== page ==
How to Credit Freeze and WHY – Personal post for Family and Friends

Hello friends and family! I’ve made this post simply so that I don’t have to answer a million emails, phone calls, and text messages. I’m the one in A LOT of people’s circles that constantly get asked about security (since I used to be a hacker) I’ve also worked with some of the largest security hacking (legally) companies in the world that are responsible for the FED, Bank of America, Nasdaq, and several other major entities. I trust if you’re reading this, you either know me personally and that the above statement is enough for you to take notice and get your shit fixed before some asshat screws you over. That being said, let us get started.

If you haven’t seen the news recently, Equifax was hacked. Hopefully this will not affect you… but just to be on the safe side, lets talk about credit freezing. This is something that the vast majority of my peers have completed yesterday and today 9/13/17! It will take you about 15-20 minutes and at the most cost $10USD out of pocket (if you know anyone that’s had their identity stolen ask them if it’s worth the ten spot).

First a few words from one of the world’s foremost experts in data security… Brian Krebs, who wrote an excellent Q&A about the subject here. I’ll highlight the immediate need to know, and add a caveat to one of his answers that I disagree with. To start 143 MILLION Americans are at risk right now.

Q: What is Equifax doing about this breach?

A: Equifax is offering one free year of their credit monitoring service. In addition, it has put up a Web site — — that tried to let people determine whether they were affected.

I don’t suggest going there and giving them ANYTHING! I have a very good friend that is a patent attorney and has said differently than Equifax’s statement… I mean, you can, but your computer geek friend is saying no, so… weigh your options and don’t say I didn’t tell you!

Q: I read that the legal language in the terms of service that consumers must accept before enrolling in the free credit monitoring service from Equifax requires one to waive their rights to sue the company in connection with this breach. Is that true?

A: Not according to Equifax. The company issued a statement over the weekend saying that nothing in that agreement applies to this cybersecurity incident.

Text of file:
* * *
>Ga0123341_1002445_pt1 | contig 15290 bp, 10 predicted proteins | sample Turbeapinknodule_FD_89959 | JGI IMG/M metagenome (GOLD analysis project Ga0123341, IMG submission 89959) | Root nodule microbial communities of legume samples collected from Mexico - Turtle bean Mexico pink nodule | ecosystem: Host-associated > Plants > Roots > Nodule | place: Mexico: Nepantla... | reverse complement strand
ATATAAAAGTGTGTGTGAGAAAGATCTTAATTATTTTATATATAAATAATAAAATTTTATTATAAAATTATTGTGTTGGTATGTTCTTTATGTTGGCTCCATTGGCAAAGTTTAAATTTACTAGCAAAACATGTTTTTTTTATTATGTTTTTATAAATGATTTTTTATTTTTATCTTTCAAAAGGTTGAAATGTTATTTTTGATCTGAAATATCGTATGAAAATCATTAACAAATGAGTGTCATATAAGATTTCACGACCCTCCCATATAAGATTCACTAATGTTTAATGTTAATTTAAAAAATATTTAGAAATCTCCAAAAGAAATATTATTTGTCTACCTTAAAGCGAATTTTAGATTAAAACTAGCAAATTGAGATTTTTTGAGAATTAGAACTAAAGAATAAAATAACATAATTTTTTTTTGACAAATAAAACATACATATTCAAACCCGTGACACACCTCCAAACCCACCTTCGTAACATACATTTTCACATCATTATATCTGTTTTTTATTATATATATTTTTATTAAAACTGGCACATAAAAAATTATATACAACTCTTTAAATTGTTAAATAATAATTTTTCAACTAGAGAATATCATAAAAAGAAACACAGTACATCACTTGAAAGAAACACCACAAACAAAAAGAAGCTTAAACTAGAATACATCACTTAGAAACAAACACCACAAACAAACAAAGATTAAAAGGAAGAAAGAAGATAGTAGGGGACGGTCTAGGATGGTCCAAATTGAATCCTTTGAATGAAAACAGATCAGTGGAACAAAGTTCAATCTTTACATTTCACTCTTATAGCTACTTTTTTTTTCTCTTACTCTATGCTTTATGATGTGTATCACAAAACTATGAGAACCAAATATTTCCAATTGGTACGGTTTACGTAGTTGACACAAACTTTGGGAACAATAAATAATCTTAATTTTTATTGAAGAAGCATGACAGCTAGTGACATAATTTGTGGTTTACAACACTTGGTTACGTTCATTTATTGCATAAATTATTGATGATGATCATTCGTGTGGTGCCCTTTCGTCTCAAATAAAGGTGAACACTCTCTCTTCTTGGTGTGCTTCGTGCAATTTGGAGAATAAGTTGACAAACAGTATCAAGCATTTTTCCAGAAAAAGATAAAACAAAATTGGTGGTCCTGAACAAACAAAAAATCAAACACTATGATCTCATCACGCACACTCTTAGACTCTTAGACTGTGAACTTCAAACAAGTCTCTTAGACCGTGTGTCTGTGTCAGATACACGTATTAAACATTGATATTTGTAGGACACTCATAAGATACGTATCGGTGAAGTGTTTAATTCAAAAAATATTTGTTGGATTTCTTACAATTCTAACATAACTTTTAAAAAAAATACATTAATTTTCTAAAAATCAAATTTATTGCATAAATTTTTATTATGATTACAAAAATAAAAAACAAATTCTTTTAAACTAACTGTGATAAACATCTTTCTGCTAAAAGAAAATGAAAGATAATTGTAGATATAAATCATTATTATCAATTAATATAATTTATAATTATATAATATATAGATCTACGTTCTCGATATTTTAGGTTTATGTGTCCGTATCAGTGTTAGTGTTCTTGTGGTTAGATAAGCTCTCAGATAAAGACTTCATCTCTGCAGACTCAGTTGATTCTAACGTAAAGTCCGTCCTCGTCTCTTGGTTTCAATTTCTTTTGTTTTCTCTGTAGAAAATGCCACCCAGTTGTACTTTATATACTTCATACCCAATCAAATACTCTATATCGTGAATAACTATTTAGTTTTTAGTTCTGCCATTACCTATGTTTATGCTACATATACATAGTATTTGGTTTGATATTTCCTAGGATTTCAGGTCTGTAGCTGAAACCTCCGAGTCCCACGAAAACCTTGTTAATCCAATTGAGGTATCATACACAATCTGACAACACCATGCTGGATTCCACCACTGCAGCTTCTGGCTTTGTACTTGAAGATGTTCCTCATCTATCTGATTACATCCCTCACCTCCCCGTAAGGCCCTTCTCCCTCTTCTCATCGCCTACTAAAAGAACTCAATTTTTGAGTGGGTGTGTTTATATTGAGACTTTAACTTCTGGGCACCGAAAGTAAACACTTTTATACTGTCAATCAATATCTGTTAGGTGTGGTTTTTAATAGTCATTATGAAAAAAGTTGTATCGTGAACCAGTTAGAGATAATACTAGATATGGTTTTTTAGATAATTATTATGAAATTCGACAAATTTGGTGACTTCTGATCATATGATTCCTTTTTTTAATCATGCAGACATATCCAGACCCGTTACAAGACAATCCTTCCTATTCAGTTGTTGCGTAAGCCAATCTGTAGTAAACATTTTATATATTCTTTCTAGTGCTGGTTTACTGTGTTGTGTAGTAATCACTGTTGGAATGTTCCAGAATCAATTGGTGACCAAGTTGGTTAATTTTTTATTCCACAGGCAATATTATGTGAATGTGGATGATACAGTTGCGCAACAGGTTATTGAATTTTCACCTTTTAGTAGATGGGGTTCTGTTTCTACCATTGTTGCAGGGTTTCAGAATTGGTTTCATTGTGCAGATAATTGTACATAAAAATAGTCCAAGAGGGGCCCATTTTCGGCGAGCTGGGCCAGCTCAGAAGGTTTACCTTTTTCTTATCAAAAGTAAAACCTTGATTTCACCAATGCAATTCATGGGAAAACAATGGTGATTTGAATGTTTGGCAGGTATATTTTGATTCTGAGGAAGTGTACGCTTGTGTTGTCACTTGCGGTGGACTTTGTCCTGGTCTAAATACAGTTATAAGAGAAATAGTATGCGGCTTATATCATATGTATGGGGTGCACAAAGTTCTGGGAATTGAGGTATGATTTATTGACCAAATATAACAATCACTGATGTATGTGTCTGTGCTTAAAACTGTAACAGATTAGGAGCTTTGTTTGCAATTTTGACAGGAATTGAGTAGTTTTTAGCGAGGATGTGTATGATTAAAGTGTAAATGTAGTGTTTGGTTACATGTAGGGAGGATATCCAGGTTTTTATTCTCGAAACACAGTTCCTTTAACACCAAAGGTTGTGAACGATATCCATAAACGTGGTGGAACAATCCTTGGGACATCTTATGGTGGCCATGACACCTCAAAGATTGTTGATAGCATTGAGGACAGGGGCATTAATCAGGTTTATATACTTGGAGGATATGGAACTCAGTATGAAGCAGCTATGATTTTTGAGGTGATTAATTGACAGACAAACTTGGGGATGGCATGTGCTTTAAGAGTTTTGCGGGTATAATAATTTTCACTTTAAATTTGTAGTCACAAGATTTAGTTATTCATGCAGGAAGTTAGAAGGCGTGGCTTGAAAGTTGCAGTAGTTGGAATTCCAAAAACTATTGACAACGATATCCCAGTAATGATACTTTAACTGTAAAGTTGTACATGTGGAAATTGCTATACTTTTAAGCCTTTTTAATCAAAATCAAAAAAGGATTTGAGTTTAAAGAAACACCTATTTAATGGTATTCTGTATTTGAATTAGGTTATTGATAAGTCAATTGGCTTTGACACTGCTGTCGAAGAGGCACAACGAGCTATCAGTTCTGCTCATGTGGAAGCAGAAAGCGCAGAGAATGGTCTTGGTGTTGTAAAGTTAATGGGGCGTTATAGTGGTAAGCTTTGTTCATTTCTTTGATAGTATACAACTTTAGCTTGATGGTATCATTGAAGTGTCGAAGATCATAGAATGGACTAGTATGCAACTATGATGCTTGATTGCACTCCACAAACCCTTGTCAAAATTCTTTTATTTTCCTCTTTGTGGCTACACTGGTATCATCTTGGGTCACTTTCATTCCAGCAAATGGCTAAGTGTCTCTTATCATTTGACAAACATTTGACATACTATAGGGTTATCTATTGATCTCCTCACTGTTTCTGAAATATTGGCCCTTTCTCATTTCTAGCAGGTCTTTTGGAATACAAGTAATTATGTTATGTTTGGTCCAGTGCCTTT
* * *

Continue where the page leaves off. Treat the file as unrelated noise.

I, for one, will not give them my info and hope for the best, they already screwed up… Let’s try something different!

FREEZE YOUR CREDIT ACCOUNTS! NOW! Do not pass go, do not collect $200… Please heed this warning.

Q: What’s the best way to do that?

A: File a security freeze — also known as a credit freeze — with the four major credit bureaus.

Q: What is a security freeze?

A: A security freeze essentially blocks any potential creditors from being able to view or “pull” your credit file, unless you affirmatively unfreeze or thaw your file beforehand. With a freeze in place on your credit file, ID thieves can apply for credit in your name all they want, but they will not succeed in getting new lines of credit in your name because few if any creditors will extend that credit without first being able to gauge how risky it is to loan to you (i.e., view your credit file). And because each credit inquiry caused by a creditor has the potential to lower your credit score, the freeze also helps protect your score, which is what most lenders use to decide whether to grant you credit when you truly do want it and apply for it.

Q: What’s involved in freezing my credit file?

A: Freezing your credit involves notifying each of the major credit bureaus that you wish to place a freeze on your credit file. This can usually be done online, but in a few cases you may need to contact one or more credit bureaus by phone or in writing. Once you complete the application process, each bureau will provide a unique personal identification number (PIN) that you can use to unfreeze or “thaw” your credit file in the event that you need to apply for new lines of credit sometime in the future. Depending on your state of residence and your circumstances, you may also have to pay a small fee to place a freeze at each bureau. There are four consumer credit bureaus, including EquifaxExperianInnovis and Trans Union.  It’s a good idea to keep your unfreeze PIN(s) in a folder in a safe place (perhaps along with your latest credit report), so that when and if you need to undo the freeze, the process is simple.

I would also suggest that anyone wondering about their score, check out *Credit Karma! It is COMPLETELY FREE, and gives you regular updates, can help with a plethora of things from taxes to mortgages… and everything in between, they make money when you click on one of their ads. It really is that simple. I’ve been personally using this to monitor my credit score for almost 4years now. I have paid exactly $0.00 to have regular updates and help on 2 separate occasions. That being said… please be safe online and freeze your accounts today. I did it earlier today and it cost me a total of $10USD and 15mins of my time. And remember if you need to get credit for a car, truck, house, etc… simply ‘unthaw’ that account (simply ask the lender whom they use, and if it’s Equifax… tell them to make better decisions if they want your business! Someone else will give you a better deal, just down the road)! Be cyber vigilant, have fun, be safe, love you all… DB

*Anyone wondering, I make NOTHING off of this post, links, or content within. Also I am not affiliated in any way, shape or form with anyone / anything in this post. (for the FCC asshats) 😉


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